- God tells Jeremiah to ask the people why they won't pick themselves up again once they've fallen. They keep sliding backwards and never do anything constructive to better themselves.
- None of the people get back on course, which even birds know how to do.
- The so-called wise people aren't really wise, because they don't know what they're talking about.
- The people have pretended that peace would come, when there was never any peace to begin with.
- Jeremiah says that the best that people can do is retreat into the fortified cities. It's gonna be a time of big-time terror and wrath.
- The land quakes at the noise of Babylonian stallions. God says he's sending serpents to bite his people.
- Jeremiah feels sorry for the people of Judah. They can't understand why God is punishing them.
- Jeremiah bemoans the fact that there's no spiritual physician or "balm in Gilead" that can restore his people to a state of goodness. He's crying his eyes out over all this.
- As bad as he feels about his people's destruction, he sometimes wishes he could escape to a desert inn, since they're all such liars and cheats.
- There's so much deceit in the land that you can't trust anyone, even your friends and neighbors.
- Since he has no options left, God has to do what he has to do.
- Everyone outwardly pretends to act nice to their neighbors, but inwardly they're plotting against them. They need to be punished.
- The people should wail and lament. Jerusalem and Judah will be so thoroughly devastated that the animals and birds will run away.
- God says again that he's punishing people for disobeying his law by worshipping Baals and other gods.
- God tells the people to line up some women to sing sad songs about what's going down. Human corpses will be scattered all over the place like dung.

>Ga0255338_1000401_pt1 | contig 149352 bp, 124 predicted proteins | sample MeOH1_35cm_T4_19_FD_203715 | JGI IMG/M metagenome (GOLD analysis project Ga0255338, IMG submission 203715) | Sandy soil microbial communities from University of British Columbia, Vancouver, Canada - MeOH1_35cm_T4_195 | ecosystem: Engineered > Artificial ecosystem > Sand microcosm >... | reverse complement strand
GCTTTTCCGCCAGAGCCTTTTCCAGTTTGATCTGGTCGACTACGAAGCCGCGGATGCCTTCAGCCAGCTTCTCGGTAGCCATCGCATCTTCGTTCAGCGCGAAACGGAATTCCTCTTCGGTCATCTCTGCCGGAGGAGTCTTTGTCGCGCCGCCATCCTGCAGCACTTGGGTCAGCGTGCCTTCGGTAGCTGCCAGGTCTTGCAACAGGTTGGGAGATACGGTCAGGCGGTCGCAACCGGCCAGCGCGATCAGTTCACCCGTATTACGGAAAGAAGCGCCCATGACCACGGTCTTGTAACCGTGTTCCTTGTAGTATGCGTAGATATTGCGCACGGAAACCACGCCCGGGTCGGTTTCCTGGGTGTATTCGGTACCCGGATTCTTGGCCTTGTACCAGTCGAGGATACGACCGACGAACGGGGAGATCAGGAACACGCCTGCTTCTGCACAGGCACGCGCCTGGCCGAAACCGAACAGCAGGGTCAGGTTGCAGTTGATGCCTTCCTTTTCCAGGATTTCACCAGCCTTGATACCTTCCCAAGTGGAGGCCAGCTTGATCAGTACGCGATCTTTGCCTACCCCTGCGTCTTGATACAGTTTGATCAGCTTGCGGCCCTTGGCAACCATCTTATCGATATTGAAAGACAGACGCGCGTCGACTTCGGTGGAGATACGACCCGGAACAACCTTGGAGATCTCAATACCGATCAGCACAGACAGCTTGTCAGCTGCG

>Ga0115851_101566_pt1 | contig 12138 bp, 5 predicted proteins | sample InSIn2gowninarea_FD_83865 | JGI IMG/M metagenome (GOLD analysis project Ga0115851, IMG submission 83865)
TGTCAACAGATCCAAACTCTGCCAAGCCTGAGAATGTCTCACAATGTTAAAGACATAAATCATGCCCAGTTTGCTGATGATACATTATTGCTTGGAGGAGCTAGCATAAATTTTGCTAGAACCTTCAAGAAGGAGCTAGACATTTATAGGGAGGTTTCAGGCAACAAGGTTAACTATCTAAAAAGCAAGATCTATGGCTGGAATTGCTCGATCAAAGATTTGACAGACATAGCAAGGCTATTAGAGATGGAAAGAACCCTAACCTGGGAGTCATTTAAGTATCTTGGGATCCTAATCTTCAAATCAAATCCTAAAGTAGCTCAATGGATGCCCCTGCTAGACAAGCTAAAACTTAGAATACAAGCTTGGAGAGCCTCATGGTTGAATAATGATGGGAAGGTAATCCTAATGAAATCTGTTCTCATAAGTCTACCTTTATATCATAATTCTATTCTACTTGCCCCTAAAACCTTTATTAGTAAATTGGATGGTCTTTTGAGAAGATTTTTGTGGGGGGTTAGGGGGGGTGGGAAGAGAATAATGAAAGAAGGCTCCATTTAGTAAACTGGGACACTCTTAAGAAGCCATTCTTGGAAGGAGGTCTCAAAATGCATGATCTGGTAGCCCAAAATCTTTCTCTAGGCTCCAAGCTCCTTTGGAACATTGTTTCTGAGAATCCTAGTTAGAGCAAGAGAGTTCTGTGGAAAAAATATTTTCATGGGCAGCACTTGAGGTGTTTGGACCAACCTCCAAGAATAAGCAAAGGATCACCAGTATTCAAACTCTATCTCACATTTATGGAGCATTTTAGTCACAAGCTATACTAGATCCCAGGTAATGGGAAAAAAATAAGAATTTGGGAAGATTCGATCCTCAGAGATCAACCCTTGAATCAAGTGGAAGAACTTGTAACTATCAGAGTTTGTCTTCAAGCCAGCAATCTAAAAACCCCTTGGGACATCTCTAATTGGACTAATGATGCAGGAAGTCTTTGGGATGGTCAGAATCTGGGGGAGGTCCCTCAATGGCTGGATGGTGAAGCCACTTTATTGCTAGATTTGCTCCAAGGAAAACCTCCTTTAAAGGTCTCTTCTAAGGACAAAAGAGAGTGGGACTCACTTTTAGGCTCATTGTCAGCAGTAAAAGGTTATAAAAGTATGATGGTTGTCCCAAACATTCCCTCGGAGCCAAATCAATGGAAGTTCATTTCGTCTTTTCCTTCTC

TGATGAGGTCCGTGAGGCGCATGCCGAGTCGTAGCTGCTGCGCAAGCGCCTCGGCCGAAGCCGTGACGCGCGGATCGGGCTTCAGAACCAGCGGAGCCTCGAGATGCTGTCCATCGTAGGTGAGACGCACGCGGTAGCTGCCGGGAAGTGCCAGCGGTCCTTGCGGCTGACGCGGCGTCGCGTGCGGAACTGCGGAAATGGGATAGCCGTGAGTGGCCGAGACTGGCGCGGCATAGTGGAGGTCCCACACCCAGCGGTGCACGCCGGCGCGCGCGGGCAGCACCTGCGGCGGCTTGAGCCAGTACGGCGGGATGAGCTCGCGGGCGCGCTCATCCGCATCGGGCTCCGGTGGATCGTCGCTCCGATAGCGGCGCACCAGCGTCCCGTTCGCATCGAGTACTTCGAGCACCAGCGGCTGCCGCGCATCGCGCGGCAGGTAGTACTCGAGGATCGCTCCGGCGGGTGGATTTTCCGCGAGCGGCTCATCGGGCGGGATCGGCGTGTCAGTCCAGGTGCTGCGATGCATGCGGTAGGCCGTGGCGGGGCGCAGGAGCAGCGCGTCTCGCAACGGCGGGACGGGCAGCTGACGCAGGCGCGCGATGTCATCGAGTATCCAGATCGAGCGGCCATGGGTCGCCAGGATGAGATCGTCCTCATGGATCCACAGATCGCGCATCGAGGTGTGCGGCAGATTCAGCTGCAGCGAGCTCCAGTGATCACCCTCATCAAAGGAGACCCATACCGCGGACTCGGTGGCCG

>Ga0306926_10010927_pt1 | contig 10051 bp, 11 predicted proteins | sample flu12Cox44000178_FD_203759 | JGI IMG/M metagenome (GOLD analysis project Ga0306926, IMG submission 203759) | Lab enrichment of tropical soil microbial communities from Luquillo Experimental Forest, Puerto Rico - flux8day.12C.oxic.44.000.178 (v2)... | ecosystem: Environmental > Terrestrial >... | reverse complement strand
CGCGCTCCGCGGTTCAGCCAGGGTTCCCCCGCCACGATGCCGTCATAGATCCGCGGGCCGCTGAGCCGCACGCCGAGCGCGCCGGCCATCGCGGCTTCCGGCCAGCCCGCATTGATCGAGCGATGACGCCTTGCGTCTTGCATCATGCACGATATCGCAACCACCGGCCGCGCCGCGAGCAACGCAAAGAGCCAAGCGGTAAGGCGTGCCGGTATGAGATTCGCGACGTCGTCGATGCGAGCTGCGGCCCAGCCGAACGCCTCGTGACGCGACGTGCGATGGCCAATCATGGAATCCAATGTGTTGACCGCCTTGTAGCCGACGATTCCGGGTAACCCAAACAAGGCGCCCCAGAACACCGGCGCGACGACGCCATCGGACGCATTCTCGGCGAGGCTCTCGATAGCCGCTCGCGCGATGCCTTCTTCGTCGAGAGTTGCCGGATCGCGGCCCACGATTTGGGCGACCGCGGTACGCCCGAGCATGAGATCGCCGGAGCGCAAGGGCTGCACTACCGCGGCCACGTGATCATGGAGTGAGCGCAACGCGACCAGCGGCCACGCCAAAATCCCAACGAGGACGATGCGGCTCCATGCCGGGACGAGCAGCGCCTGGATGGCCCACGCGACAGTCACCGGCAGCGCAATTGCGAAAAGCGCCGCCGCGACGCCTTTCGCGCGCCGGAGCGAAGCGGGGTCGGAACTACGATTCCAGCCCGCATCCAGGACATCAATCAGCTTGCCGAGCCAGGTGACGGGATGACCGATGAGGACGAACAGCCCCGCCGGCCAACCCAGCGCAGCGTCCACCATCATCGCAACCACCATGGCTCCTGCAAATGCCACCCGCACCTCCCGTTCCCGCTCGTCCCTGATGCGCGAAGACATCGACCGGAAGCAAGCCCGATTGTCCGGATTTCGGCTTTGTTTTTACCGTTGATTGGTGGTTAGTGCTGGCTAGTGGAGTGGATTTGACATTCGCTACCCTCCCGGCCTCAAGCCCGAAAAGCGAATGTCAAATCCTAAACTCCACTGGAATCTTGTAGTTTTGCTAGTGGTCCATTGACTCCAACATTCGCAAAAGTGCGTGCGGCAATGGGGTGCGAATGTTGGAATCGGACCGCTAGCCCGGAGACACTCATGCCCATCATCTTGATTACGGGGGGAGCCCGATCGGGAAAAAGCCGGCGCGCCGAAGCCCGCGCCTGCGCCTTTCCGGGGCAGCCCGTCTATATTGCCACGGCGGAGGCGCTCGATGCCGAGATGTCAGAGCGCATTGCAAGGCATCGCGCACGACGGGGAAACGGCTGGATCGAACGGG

- The wise, the mighty, and the wealthy should stop feeling so smug: only those who truly love and know the Lord have the right to boast.
- God says that he'll deal with all the people who are circumcised only in the foreskin, but not in the heart. This includes Egypt, Judah, Moab, the Ammonites, Edom, desert dwellers with shaved temples, and last but not least, Israel, who should know better.
- God tells Israel not to follow the ways of foreign nations or check their horoscopes.
- The peoples of the world have false customs. God leads the reader through a description of how idols are made, showing that they're the work of human hands and not real gods. They're like scarecrows in a cucumber field (yes, it really says that), incapable of evil or good.
- Jeremiah agrees that idols are just the creations of goldsmiths and skilled workers.
- But God's the real deal, not like those images. The people who encourage idol worship are fools.
- The gods who didn't make the earth and heavens are false, temporary, and on deck for destruction.